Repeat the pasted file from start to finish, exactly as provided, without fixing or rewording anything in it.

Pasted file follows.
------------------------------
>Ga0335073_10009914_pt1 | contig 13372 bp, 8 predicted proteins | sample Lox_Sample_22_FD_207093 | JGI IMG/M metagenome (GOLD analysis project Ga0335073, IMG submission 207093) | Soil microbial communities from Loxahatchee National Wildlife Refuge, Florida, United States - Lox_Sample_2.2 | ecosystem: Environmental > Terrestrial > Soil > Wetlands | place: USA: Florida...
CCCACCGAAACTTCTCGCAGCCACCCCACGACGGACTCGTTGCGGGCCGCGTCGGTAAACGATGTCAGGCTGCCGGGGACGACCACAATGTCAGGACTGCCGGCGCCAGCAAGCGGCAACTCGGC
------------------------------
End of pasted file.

>Ga0335073_10009914_pt1 | contig 13372 bp, 8 predicted proteins | sample Lox_Sample_22_FD_207093 | JGI IMG/M metagenome (GOLD analysis project Ga0335073, IMG submission 207093) | Soil microbial communities from Loxahatchee National Wildlife Refuge, Florida, United States - Lox_Sample_2.2 | ecosystem: Environmental > Terrestrial > Soil > Wetlands | place: USA: Florida...
CCCACCGAAACTTCTCGCAGCCACCCCACGACGGACTCGTTGCGGGCCGCGTCGGTAAACGATGTCAGGCTGCCGGGGACGACCACAATGTCAGGACTGCCGGCGCCAGCAAGCGGCAACTCGGC